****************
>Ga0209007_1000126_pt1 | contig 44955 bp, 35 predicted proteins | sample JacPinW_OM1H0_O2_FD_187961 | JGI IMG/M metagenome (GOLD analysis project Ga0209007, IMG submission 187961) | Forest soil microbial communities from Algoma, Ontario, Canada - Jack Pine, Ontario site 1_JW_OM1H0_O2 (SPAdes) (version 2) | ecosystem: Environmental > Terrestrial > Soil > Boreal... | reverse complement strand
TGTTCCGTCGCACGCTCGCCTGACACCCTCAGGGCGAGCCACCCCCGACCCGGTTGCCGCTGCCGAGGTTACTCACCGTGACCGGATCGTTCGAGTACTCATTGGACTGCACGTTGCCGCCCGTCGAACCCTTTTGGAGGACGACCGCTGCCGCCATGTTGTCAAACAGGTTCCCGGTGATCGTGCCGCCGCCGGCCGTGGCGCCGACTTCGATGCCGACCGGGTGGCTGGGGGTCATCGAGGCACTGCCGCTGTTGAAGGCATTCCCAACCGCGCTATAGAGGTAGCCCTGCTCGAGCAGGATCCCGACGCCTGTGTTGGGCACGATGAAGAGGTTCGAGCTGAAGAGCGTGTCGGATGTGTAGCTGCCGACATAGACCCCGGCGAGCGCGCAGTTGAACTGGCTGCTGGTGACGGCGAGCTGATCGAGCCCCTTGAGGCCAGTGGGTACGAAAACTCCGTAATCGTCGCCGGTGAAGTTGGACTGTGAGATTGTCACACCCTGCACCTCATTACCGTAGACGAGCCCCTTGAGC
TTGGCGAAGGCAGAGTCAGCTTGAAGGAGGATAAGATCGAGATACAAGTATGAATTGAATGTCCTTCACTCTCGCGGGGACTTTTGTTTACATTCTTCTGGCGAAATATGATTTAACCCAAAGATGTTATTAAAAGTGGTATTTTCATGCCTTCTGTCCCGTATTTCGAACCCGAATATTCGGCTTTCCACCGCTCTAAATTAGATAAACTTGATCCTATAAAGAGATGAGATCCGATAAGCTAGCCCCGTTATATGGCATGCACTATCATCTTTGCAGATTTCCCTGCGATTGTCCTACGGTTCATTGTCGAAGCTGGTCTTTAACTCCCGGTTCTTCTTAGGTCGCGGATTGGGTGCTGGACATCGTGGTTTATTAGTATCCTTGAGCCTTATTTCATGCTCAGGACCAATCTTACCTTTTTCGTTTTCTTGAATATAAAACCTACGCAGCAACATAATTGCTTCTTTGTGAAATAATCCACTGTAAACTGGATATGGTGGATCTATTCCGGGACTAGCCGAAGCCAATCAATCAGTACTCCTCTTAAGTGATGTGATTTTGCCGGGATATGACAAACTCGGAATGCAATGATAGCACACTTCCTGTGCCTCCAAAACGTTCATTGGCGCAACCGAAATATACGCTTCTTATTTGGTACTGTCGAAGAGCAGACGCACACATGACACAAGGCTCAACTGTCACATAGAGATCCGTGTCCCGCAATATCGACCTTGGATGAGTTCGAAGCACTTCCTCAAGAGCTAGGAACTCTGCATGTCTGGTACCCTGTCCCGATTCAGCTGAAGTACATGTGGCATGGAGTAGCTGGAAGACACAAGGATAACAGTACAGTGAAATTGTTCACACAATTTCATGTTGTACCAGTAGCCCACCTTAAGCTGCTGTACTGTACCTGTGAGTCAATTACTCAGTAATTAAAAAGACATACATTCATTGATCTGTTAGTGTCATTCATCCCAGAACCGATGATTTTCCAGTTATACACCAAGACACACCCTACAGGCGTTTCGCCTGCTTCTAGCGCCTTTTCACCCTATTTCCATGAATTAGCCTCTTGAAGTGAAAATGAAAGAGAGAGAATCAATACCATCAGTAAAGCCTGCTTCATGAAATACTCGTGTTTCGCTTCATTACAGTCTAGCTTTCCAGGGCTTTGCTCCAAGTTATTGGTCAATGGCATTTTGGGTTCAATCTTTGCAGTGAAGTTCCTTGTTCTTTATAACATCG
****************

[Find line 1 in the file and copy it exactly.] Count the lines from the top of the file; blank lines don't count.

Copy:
>Ga0209007_1000126_pt1 | contig 44955 bp, 35 predicted proteins | sample JacPinW_OM1H0_O2_FD_187961 | JGI IMG/M metagenome (GOLD analysis project Ga0209007, IMG submission 187961) | Forest soil microbial communities from Algoma, Ontario, Canada - Jack Pine, Ontario site 1_JW_OM1H0_O2 (SPAdes) (version 2) | ecosystem: Environmental > Terrestrial > Soil > Boreal... | reverse complement strand